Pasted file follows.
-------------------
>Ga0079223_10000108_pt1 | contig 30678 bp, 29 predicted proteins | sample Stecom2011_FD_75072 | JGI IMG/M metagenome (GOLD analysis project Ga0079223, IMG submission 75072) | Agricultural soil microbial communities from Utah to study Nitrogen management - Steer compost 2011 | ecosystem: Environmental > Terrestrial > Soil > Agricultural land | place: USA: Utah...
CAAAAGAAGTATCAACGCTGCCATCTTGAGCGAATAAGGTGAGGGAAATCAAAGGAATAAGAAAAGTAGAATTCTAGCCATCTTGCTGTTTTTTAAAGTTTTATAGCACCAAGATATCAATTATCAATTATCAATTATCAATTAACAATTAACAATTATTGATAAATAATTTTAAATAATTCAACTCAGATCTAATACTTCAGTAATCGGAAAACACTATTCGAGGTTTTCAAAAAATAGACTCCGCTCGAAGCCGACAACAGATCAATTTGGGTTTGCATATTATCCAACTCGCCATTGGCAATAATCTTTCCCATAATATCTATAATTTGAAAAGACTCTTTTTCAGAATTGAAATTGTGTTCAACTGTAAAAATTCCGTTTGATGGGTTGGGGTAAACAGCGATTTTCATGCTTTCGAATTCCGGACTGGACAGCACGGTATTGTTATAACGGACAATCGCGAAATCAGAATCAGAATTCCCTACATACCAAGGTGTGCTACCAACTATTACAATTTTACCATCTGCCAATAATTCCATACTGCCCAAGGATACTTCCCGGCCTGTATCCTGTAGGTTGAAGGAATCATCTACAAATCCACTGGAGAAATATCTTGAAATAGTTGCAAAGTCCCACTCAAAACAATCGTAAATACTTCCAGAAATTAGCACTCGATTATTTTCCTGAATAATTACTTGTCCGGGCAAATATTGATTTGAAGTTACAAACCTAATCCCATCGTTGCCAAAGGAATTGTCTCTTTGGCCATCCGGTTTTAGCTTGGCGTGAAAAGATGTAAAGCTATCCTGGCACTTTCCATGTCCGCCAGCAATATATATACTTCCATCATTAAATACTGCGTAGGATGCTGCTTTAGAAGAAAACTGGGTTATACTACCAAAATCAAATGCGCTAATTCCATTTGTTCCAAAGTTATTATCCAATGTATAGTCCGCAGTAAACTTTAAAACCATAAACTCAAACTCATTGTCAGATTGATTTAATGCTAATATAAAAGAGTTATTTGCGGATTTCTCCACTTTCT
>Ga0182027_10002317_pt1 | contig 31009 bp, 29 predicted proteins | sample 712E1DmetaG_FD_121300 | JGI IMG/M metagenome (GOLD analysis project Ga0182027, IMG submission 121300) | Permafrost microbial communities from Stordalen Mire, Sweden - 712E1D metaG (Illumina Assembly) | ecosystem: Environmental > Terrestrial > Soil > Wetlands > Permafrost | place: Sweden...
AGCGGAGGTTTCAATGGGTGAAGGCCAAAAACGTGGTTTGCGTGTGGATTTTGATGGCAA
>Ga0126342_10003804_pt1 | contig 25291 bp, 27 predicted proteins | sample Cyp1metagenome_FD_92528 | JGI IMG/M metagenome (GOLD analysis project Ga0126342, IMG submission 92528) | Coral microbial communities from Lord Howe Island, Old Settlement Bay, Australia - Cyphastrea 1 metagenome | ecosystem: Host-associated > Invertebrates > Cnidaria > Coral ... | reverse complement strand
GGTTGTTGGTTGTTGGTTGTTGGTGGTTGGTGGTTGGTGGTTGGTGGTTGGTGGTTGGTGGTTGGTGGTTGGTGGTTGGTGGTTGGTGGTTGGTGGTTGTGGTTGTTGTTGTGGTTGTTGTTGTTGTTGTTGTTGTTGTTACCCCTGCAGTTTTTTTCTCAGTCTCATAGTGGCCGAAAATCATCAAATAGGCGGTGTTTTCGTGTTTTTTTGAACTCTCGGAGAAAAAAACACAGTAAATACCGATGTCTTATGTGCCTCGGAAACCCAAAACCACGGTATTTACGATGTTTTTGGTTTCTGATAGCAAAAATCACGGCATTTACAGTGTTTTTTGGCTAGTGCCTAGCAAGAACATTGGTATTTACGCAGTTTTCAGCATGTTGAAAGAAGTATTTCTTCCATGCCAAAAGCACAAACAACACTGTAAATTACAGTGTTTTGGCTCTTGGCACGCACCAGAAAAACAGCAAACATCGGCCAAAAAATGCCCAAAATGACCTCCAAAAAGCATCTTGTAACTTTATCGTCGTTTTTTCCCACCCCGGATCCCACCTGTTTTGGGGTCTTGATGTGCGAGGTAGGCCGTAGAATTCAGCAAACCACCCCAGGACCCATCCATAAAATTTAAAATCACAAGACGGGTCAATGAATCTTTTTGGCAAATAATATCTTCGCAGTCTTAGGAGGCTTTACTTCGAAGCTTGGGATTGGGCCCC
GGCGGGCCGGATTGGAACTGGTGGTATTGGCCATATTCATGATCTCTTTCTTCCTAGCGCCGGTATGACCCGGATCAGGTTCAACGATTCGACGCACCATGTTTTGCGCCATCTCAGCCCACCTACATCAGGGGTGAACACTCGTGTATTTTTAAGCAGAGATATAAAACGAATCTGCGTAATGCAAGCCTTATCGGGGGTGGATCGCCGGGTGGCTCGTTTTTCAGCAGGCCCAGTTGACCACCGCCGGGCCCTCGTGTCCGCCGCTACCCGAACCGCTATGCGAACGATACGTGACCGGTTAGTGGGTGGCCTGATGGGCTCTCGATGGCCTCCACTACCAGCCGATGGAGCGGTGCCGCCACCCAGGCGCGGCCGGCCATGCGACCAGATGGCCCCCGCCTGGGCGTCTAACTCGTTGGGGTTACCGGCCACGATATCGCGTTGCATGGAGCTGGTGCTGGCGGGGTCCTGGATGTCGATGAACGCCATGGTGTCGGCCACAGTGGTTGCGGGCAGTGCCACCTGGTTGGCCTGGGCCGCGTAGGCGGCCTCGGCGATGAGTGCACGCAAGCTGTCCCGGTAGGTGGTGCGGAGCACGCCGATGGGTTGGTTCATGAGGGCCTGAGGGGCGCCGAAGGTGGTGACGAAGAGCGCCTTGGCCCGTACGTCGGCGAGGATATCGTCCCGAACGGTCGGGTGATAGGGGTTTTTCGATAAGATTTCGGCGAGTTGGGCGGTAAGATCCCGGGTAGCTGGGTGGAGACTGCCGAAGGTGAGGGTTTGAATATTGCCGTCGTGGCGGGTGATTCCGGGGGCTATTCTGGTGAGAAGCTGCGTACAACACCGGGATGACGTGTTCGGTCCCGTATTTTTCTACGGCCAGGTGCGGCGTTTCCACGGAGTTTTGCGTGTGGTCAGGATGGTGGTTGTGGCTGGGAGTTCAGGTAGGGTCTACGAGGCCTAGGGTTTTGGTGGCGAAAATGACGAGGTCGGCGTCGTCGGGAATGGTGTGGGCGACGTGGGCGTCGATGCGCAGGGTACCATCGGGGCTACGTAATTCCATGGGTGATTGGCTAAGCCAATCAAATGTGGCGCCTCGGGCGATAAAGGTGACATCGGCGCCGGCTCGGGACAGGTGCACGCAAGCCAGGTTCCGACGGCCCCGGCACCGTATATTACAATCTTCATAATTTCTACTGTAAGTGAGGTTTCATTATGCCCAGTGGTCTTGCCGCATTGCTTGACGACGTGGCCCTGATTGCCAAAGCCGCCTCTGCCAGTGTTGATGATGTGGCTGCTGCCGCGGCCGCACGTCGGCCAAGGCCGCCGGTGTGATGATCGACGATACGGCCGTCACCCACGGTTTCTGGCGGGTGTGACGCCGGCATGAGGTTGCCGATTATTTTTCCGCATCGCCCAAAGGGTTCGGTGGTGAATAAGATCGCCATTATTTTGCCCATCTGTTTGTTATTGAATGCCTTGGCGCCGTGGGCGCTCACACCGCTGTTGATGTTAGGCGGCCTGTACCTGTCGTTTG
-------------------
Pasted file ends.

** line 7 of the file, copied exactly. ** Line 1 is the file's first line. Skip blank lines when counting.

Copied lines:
GGCGGGCCGGATTGGAACTGGTGGTATTGGCCATATTCATGATCTCTTTCTTCCTAGCGCCGGTATGACCCGGATCAGGTTCAACGATTCGACGCACCATGTTTTGCGCCATCTCAGCCCACCTACATCAGGGGTGAACACTCGTGTATTTTTAAGCAGAGATATAAAACGAATCTGCGTAATGCAAGCCTTATCGGGGGTGGATCGCCGGGTGGCTCGTTTTTCAGCAGGCCCAGTTGACCACCGCCGGGCCCTCGTGTCCGCCGCTACCCGAACCGCTATGCGAACGATACGTGACCGGTTAGTGGGTGGCCTGATGGGCTCTCGATGGCCTCCACTACCAGCCGATGGAGCGGTGCCGCCACCCAGGCGCGGCCGGCCATGCGACCAGATGGCCCCCGCCTGGGCGTCTAACTCGTTGGGGTTACCGGCCACGATATCGCGTTGCATGGAGCTGGTGCTGGCGGGGTCCTGGATGTCGATGAACGCCATGGTGTCGGCCACAGTGGTTGCGGGCAGTGCCACCTGGTTGGCCTGGGCCGCGTAGGCGGCCTCGGCGATGAGTGCACGCAAGCTGTCCCGGTAGGTGGTGCGGAGCACGCCGATGGGTTGGTTCATGAGGGCCTGAGGGGCGCCGAAGGTGGTGACGAAGAGCGCCTTGGCCCGTACGTCGGCGAGGATATCGTCCCGAACGGTCGGGTGATAGGGGTTTTTCGATAAGATTTCGGCGAGTTGGGCGGTAAGATCCCGGGTAGCTGGGTGGAGACTGCCGAAGGTGAGGGTTTGAATATTGCCGTCGTGGCGGGTGATTCCGGGGGCTATTCTGGTGAGAAGCTGCGTACAACACCGGGATGACGTGTTCGGTCCCGTATTTTTCTACGGCCAGGTGCGGCGTTTCCACGGAGTTTTGCGTGTGGTCAGGATGGTGGTTGTGGCTGGGAGTTCAGGTAGGGTCTACGAGGCCTAGGGTTTTGGTGGCGAAAATGACGAGGTCGGCGTCGTCGGGAATGGTGTGGGCGACGTGGGCGTCGATGCGCAGGGTACCATCGGGGCTACGTAATTCCATGGGTGATTGGCTAAGCCAATCAAATGTGGCGCCTCGGGCGATAAAGGTGACATCGGCGCCGGCTCGGGACAGGTGCACGCAAGCCAGGTTCCGACGGCCCCGGCACCGTATATTACAATCTTCATAATTTCTACTGTAAGTGAGGTTTCATTATGCCCAGTGGTCTTGCCGCATTGCTTGACGACGTGGCCCTGATTGCCAAAGCCGCCTCTGCCAGTGTTGATGATGTGGCTGCTGCCGCGGCCGCACGTCGGCCAAGGCCGCCGGTGTGATGATCGACGATACGGCCGTCACCCACGGTTTCTGGCGGGTGTGACGCCGGCATGAGGTTGCCGATTATTTTTCCGCATCGCCCAAAGGGTTCGGTGGTGAATAAGATCGCCATTATTTTGCCCATCTGTTTGTTATTGAATGCCTTGGCGCCGTGGGCGCTCACACCGCTGTTGATGTTAGGCGGCCTGTACCTGTCGTTTG